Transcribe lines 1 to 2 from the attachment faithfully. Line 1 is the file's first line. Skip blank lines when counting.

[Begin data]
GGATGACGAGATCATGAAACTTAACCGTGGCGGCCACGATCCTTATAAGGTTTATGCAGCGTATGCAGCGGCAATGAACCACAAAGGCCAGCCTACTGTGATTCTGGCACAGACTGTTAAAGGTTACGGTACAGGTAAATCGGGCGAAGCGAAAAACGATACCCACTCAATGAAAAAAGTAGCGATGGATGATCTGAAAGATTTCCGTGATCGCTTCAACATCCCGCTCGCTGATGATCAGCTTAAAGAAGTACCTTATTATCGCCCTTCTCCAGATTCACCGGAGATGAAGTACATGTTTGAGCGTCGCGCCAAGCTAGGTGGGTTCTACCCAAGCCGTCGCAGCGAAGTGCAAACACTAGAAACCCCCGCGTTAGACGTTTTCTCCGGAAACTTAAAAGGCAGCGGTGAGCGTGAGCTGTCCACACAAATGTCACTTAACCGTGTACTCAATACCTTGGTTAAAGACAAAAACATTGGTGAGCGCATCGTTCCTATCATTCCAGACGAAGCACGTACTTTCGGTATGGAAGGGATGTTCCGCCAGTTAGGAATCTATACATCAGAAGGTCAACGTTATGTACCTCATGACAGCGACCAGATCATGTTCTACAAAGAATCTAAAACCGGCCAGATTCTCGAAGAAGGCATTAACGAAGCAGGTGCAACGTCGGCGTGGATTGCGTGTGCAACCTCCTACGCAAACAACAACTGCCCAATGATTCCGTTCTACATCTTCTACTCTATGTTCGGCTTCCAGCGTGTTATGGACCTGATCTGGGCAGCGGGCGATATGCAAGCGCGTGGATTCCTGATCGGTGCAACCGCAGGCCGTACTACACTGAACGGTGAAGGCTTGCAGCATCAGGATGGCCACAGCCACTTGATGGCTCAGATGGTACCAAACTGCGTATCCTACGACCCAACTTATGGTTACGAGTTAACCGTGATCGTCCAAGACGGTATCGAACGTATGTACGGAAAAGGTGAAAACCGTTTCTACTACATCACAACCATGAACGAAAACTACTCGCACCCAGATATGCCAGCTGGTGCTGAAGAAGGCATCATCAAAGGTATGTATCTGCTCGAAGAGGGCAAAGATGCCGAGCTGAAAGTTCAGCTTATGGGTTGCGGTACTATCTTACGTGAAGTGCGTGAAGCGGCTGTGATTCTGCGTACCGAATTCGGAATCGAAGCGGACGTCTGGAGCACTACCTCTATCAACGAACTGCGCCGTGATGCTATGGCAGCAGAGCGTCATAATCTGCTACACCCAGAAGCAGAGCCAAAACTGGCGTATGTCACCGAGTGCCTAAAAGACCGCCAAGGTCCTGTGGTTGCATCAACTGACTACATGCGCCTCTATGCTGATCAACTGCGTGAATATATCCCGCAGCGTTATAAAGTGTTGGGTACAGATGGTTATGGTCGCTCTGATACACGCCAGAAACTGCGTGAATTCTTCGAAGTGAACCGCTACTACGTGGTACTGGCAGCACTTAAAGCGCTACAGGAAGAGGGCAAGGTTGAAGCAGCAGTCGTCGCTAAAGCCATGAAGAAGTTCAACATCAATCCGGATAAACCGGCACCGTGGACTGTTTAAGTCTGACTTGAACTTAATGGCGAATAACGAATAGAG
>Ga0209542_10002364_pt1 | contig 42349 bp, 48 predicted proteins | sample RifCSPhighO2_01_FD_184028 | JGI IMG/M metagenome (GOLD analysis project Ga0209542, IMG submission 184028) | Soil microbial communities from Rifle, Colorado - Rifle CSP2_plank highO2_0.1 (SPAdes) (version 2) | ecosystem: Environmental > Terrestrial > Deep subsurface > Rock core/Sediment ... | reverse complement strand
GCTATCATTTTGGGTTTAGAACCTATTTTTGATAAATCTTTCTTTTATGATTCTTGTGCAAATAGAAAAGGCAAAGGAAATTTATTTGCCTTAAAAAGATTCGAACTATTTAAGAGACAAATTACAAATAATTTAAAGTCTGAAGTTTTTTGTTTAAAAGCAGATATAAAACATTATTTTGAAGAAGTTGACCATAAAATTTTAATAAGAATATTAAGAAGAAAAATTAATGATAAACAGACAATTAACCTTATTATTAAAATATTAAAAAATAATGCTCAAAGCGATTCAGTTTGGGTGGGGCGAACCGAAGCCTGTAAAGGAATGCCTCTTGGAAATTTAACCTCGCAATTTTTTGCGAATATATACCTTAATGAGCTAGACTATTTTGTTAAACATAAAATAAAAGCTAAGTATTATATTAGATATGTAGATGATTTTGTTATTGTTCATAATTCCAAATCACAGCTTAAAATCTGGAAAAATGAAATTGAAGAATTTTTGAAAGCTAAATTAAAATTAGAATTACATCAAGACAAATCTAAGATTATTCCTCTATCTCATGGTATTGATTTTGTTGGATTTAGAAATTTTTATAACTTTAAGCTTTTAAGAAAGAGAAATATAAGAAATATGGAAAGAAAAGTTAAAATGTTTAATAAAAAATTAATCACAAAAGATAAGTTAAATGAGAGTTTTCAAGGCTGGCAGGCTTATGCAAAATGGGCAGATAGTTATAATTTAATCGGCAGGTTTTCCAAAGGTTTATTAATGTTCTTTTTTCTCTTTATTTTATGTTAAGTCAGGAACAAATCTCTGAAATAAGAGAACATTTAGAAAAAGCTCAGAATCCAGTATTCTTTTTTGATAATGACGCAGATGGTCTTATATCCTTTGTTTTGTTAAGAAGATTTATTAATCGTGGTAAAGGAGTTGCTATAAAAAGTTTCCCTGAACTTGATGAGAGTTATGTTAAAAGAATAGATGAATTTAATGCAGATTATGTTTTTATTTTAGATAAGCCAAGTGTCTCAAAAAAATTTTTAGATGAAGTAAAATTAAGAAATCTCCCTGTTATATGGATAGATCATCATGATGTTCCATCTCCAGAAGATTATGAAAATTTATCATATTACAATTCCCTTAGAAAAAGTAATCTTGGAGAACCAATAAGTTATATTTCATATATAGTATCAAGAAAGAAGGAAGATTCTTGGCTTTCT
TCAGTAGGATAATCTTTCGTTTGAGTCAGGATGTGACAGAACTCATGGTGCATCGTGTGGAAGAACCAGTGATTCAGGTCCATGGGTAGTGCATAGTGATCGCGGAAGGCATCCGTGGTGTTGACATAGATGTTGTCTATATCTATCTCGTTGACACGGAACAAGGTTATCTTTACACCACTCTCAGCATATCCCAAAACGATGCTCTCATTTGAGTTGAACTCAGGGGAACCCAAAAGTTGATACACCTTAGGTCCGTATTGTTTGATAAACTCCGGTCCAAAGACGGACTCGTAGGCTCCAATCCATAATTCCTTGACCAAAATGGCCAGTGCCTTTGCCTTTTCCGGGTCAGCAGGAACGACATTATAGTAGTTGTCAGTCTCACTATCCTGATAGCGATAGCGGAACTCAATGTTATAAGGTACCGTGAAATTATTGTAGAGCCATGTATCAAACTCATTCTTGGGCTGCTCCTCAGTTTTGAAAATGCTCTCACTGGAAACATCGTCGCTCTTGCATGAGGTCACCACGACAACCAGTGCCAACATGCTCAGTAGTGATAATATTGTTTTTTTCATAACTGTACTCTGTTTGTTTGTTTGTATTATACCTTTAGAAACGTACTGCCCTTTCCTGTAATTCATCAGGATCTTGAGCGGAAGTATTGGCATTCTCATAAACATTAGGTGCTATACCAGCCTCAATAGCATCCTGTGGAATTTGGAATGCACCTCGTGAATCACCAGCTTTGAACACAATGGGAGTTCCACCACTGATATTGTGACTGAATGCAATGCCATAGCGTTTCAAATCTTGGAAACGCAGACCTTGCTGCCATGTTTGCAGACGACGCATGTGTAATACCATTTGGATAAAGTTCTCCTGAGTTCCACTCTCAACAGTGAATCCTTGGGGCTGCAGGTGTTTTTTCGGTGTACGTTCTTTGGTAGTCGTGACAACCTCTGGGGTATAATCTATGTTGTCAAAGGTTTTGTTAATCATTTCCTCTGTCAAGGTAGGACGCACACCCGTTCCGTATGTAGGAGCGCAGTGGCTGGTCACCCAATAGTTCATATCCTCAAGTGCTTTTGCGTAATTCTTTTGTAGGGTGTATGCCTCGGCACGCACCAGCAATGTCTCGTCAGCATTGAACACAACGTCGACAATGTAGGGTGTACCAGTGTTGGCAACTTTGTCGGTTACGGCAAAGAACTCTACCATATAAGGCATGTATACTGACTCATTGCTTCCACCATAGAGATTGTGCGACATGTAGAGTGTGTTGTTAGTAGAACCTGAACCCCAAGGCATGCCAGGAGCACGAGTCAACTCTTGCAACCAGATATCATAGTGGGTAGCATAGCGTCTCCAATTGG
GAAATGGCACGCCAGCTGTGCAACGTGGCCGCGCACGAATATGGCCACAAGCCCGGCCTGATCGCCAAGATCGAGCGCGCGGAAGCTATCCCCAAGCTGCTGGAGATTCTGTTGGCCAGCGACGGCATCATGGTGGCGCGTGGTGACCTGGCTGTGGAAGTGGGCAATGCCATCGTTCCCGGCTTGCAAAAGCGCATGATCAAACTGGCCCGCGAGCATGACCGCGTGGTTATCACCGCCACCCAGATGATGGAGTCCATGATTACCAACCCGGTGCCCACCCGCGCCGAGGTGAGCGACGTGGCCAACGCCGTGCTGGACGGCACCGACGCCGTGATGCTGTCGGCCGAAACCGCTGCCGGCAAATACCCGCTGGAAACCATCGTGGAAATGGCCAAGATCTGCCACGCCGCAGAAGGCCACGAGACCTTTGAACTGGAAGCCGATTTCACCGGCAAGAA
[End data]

GGATGACGAGATCATGAAACTTAACCGTGGCGGCCACGATCCTTATAAGGTTTATGCAGCGTATGCAGCGGCAATGAACCACAAAGGCCAGCCTACTGTGATTCTGGCACAGACTGTTAAAGGTTACGGTACAGGTAAATCGGGCGAAGCGAAAAACGATACCCACTCAATGAAAAAAGTAGCGATGGATGATCTGAAAGATTTCCGTGATCGCTTCAACATCCCGCTCGCTGATGATCAGCTTAAAGAAGTACCTTATTATCGCCCTTCTCCAGATTCACCGGAGATGAAGTACATGTTTGAGCGTCGCGCCAAGCTAGGTGGGTTCTACCCAAGCCGTCGCAGCGAAGTGCAAACACTAGAAACCCCCGCGTTAGACGTTTTCTCCGGAAACTTAAAAGGCAGCGGTGAGCGTGAGCTGTCCACACAAATGTCACTTAACCGTGTACTCAATACCTTGGTTAAAGACAAAAACATTGGTGAGCGCATCGTTCCTATCATTCCAGACGAAGCACGTACTTTCGGTATGGAAGGGATGTTCCGCCAGTTAGGAATCTATACATCAGAAGGTCAACGTTATGTACCTCATGACAGCGACCAGATCATGTTCTACAAAGAATCTAAAACCGGCCAGATTCTCGAAGAAGGCATTAACGAAGCAGGTGCAACGTCGGCGTGGATTGCGTGTGCAACCTCCTACGCAAACAACAACTGCCCAATGATTCCGTTCTACATCTTCTACTCTATGTTCGGCTTCCAGCGTGTTATGGACCTGATCTGGGCAGCGGGCGATATGCAAGCGCGTGGATTCCTGATCGGTGCAACCGCAGGCCGTACTACACTGAACGGTGAAGGCTTGCAGCATCAGGATGGCCACAGCCACTTGATGGCTCAGATGGTACCAAACTGCGTATCCTACGACCCAACTTATGGTTACGAGTTAACCGTGATCGTCCAAGACGGTATCGAACGTATGTACGGAAAAGGTGAAAACCGTTTCTACTACATCACAACCATGAACGAAAACTACTCGCACCCAGATATGCCAGCTGGTGCTGAAGAAGGCATCATCAAAGGTATGTATCTGCTCGAAGAGGGCAAAGATGCCGAGCTGAAAGTTCAGCTTATGGGTTGCGGTACTATCTTACGTGAAGTGCGTGAAGCGGCTGTGATTCTGCGTACCGAATTCGGAATCGAAGCGGACGTCTGGAGCACTACCTCTATCAACGAACTGCGCCGTGATGCTATGGCAGCAGAGCGTCATAATCTGCTACACCCAGAAGCAGAGCCAAAACTGGCGTATGTCACCGAGTGCCTAAAAGACCGCCAAGGTCCTGTGGTTGCATCAACTGACTACATGCGCCTCTATGCTGATCAACTGCGTGAATATATCCCGCAGCGTTATAAAGTGTTGGGTACAGATGGTTATGGTCGCTCTGATACACGCCAGAAACTGCGTGAATTCTTCGAAGTGAACCGCTACTACGTGGTACTGGCAGCACTTAAAGCGCTACAGGAAGAGGGCAAGGTTGAAGCAGCAGTCGTCGCTAAAGCCATGAAGAAGTTCAACATCAATCCGGATAAACCGGCACCGTGGACTGTTTAAGTCTGACTTGAACTTAATGGCGAATAACGAATAGAG
>Ga0209542_10002364_pt1 | contig 42349 bp, 48 predicted proteins | sample RifCSPhighO2_01_FD_184028 | JGI IMG/M metagenome (GOLD analysis project Ga0209542, IMG submission 184028) | Soil microbial communities from Rifle, Colorado - Rifle CSP2_plank highO2_0.1 (SPAdes) (version 2) | ecosystem: Environmental > Terrestrial > Deep subsurface > Rock core/Sediment ... | reverse complement strand